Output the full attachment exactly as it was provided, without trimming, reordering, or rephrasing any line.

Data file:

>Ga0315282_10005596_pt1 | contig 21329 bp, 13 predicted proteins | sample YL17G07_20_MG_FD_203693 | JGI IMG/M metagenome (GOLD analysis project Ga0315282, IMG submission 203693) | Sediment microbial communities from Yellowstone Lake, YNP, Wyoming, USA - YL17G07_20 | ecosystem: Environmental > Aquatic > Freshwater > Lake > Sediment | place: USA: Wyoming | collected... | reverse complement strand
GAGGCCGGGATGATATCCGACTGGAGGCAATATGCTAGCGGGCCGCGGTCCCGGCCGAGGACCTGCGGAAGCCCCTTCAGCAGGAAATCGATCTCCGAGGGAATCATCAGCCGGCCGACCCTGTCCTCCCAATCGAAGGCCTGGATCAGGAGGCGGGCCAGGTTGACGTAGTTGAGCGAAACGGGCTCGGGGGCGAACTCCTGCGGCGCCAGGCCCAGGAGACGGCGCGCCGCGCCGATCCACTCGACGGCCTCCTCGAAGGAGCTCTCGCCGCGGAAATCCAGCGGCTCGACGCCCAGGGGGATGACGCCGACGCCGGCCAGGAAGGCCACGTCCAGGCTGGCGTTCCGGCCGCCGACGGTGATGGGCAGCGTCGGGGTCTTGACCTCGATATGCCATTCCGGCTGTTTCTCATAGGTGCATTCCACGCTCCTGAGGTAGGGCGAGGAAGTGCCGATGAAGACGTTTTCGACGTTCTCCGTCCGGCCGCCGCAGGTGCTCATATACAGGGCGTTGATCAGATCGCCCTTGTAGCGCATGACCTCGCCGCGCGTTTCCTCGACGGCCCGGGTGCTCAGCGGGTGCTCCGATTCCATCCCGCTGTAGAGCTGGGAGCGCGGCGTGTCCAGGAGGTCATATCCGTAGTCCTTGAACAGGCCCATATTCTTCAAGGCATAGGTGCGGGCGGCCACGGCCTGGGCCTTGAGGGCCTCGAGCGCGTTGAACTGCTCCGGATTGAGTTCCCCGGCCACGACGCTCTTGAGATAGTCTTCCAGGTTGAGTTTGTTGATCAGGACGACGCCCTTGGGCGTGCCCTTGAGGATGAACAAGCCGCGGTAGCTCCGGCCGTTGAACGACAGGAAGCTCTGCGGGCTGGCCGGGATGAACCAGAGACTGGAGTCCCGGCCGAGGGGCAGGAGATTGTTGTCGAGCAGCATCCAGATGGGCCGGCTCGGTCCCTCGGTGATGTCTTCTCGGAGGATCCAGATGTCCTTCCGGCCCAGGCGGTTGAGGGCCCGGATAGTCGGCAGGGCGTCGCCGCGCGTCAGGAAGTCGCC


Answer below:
>Ga0315282_10005596_pt1 | contig 21329 bp, 13 predicted proteins | sample YL17G07_20_MG_FD_203693 | JGI IMG/M metagenome (GOLD analysis project Ga0315282, IMG submission 203693) | Sediment microbial communities from Yellowstone Lake, YNP, Wyoming, USA - YL17G07_20 | ecosystem: Environmental > Aquatic > Freshwater > Lake > Sediment | place: USA: Wyoming | collected... | reverse complement strand
GAGGCCGGGATGATATCCGACTGGAGGCAATATGCTAGCGGGCCGCGGTCCCGGCCGAGGACCTGCGGAAGCCCCTTCAGCAGGAAATCGATCTCCGAGGGAATCATCAGCCGGCCGACCCTGTCCTCCCAATCGAAGGCCTGGATCAGGAGGCGGGCCAGGTTGACGTAGTTGAGCGAAACGGGCTCGGGGGCGAACTCCTGCGGCGCCAGGCCCAGGAGACGGCGCGCCGCGCCGATCCACTCGACGGCCTCCTCGAAGGAGCTCTCGCCGCGGAAATCCAGCGGCTCGACGCCCAGGGGGATGACGCCGACGCCGGCCAGGAAGGCCACGTCCAGGCTGGCGTTCCGGCCGCCGACGGTGATGGGCAGCGTCGGGGTCTTGACCTCGATATGCCATTCCGGCTGTTTCTCATAGGTGCATTCCACGCTCCTGAGGTAGGGCGAGGAAGTGCCGATGAAGACGTTTTCGACGTTCTCCGTCCGGCCGCCGCAGGTGCTCATATACAGGGCGTTGATCAGATCGCCCTTGTAGCGCATGACCTCGCCGCGCGTTTCCTCGACGGCCCGGGTGCTCAGCGGGTGCTCCGATTCCATCCCGCTGTAGAGCTGGGAGCGCGGCGTGTCCAGGAGGTCATATCCGTAGTCCTTGAACAGGCCCATATTCTTCAAGGCATAGGTGCGGGCGGCCACGGCCTGGGCCTTGAGGGCCTCGAGCGCGTTGAACTGCTCCGGATTGAGTTCCCCGGCCACGACGCTCTTGAGATAGTCTTCCAGGTTGAGTTTGTTGATCAGGACGACGCCCTTGGGCGTGCCCTTGAGGATGAACAAGCCGCGGTAGCTCCGGCCGTTGAACGACAGGAAGCTCTGCGGGCTGGCCGGGATGAACCAGAGACTGGAGTCCCGGCCGAGGGGCAGGAGATTGTTGTCGAGCAGCATCCAGATGGGCCGGCTCGGTCCCTCGGTGATGTCTTCTCGGAGGATCCAGATGTCCTTCCGGCCCAGGCGGTTGAGGGCCCGGATAGTCGGCAGGGCGTCGCCGCGCGTCAGGAAGTCGCC